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The Daily Habit That Brought Me Closer to My Grandmother

Connecting the past to the present.

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3.11.2020Nana & Sandy_1800.jpg
Sandra Ebejer
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"Ah ya ready? Get ya shoes on!”

My grandmother stood in the foyer of her small South Boston apartment, tightening a trench coat around her waist while glaring at me from under a plastic rain bonnet.

Without taking my eyes off the TV, I tucked my feet under my body and curled into a ball. It was cold outside, and I had no intention of leaving behind Jan, Peter, Cindy and the rest of the bunch.

"I don't want to go out,” I whined. “It's raining."

"It's just spittin',” she said about the drizzle. “Come on, we have to go. It's a long walk to the station."

Begrudgingly, I turned off the television and peeled my gangly preteen body from the sofa. As I pulled on my hoodie, my grandmother jingled the keys in her hand — her not-so-subtle way of rushing me to the door.

Although 65 years older than me, my septuagenarian grandmother had seemingly endless reserves of energy. At least once a day, she'd lace up her shoes and head outside, filling hours with visits to various locales. One day might bring a half-mile stroll to my aunt's house, with a stop along the way to pick up Dunkin’ Donuts. Another might take her to the train station, where she'd ride the Red Line downtown to pay off her Filene's credit card or grab some lunch at Woolworth's. On Sundays she would stroll to Mass, passing her peers — “old ladies,” as she referred to them — who were waiting for the bus to church.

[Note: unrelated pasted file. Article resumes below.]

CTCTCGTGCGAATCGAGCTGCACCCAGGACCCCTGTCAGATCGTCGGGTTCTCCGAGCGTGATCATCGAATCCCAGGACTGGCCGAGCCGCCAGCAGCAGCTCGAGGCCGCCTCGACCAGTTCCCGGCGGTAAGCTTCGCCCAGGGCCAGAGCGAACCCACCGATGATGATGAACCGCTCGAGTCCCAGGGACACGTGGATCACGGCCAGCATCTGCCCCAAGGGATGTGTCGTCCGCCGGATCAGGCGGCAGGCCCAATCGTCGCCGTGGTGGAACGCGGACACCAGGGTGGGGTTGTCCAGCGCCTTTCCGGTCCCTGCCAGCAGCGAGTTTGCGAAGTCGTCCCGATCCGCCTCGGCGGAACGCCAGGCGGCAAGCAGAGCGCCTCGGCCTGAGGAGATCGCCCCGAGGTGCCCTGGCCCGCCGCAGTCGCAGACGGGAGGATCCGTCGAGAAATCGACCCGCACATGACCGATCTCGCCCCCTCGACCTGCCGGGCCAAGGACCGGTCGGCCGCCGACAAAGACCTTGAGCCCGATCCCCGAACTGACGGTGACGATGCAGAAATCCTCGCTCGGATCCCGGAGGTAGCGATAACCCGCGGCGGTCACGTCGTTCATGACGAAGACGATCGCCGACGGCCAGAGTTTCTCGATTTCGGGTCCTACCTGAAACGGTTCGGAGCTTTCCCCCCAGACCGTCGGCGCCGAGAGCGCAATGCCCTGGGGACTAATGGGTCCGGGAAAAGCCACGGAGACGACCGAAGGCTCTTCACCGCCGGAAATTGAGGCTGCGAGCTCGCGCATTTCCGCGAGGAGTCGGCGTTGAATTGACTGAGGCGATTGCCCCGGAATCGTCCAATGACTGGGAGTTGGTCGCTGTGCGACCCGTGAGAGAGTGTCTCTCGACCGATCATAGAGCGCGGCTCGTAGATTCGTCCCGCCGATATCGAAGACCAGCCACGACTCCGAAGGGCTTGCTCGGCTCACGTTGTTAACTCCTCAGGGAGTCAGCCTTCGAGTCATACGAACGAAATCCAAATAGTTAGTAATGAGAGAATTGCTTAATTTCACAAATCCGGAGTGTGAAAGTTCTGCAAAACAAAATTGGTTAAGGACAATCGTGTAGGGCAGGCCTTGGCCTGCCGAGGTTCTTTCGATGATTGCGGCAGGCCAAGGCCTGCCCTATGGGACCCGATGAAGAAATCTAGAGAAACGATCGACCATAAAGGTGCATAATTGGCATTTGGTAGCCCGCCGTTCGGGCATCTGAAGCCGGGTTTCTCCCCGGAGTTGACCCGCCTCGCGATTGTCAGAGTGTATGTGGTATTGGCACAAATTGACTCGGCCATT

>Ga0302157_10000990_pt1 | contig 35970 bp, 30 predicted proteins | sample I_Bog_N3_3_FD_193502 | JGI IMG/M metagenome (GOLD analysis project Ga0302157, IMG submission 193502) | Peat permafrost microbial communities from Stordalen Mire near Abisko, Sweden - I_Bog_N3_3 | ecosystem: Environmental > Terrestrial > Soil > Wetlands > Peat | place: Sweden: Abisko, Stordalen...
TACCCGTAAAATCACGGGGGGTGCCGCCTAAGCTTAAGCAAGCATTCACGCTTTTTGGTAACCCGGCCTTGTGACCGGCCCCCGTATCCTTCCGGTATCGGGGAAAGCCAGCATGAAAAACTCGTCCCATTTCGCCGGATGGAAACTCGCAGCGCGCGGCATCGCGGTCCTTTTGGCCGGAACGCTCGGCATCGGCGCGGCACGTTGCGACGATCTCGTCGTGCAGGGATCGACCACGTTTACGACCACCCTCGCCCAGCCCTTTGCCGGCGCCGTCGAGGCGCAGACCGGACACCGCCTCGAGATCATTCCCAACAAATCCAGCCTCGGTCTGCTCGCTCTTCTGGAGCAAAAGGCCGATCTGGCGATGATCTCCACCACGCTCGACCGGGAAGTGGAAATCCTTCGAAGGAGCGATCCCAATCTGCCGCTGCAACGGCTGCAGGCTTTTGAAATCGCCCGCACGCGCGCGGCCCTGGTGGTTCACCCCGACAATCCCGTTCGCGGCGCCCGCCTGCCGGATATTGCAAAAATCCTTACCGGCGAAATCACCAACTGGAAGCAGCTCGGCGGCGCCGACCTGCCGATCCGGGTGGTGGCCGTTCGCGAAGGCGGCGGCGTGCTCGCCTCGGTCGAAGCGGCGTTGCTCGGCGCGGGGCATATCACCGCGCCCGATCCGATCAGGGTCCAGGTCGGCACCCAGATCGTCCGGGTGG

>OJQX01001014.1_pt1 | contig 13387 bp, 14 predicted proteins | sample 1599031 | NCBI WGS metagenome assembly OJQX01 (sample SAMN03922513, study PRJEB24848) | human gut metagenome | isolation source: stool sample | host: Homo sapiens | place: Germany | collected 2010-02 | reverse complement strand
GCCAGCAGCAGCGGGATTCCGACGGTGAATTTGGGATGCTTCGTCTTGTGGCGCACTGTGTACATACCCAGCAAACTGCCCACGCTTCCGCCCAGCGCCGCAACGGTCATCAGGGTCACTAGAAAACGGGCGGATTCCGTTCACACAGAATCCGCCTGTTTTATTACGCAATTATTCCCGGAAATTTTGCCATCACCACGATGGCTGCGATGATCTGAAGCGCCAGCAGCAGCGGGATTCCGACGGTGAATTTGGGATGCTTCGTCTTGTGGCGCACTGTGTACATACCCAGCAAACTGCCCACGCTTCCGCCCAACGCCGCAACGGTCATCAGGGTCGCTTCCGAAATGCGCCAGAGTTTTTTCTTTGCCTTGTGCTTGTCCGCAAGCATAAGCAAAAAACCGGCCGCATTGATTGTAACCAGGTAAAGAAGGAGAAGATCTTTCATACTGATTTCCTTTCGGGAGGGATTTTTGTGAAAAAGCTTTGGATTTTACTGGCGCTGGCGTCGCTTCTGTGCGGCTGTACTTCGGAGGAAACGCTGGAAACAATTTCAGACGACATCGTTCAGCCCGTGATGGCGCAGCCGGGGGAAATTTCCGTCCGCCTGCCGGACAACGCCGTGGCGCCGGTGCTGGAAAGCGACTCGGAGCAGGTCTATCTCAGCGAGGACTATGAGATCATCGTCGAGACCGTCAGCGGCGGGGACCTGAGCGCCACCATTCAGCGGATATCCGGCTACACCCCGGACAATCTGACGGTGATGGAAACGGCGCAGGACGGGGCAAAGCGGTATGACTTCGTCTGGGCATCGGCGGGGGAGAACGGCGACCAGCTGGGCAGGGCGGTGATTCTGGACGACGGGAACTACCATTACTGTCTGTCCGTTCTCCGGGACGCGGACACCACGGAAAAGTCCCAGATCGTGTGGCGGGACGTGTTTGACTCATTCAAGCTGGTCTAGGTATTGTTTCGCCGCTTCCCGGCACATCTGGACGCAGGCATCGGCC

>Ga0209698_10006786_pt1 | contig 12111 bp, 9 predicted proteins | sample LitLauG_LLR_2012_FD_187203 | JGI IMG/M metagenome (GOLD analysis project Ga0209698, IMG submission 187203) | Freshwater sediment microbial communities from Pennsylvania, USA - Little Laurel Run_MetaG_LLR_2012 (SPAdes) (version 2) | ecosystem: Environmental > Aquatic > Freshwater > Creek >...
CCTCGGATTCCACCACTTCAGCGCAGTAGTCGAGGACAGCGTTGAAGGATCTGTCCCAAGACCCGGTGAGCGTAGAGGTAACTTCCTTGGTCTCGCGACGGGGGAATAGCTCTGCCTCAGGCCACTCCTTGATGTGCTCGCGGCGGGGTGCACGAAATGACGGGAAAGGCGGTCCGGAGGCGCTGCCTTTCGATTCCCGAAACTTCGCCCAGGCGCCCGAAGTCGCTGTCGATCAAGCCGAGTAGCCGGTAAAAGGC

Weather rarely affected these excursions. New England's temperamental meteorological swings only affected her choice of clothing: Spring's rain brought out the light coat and rain bonnet, autumn's crisp chill added a button-down cardigan, and winter's subfreezing climate meant thicker hats and boots. In summer, when the temperatures would soar and the humidity felt like a wet wool blanket, she would shed layers, embarking on her walks in light slacks and a short-sleeve shirt, a tissue in hand to wipe the sweat off her brow.

I was the only child of a single parent; my mother worked full-time and occasionally took on second or third jobs to pay the bills. We lived in the projects, with neighbors who ranged from kindly, elderly alcoholics who wandered around the building after a few too many beers to rage-fueled psychopaths who warned my mother to “watch her back.” For this reason, whenever my mother was at work and I was out of school, I was at my grandmother's.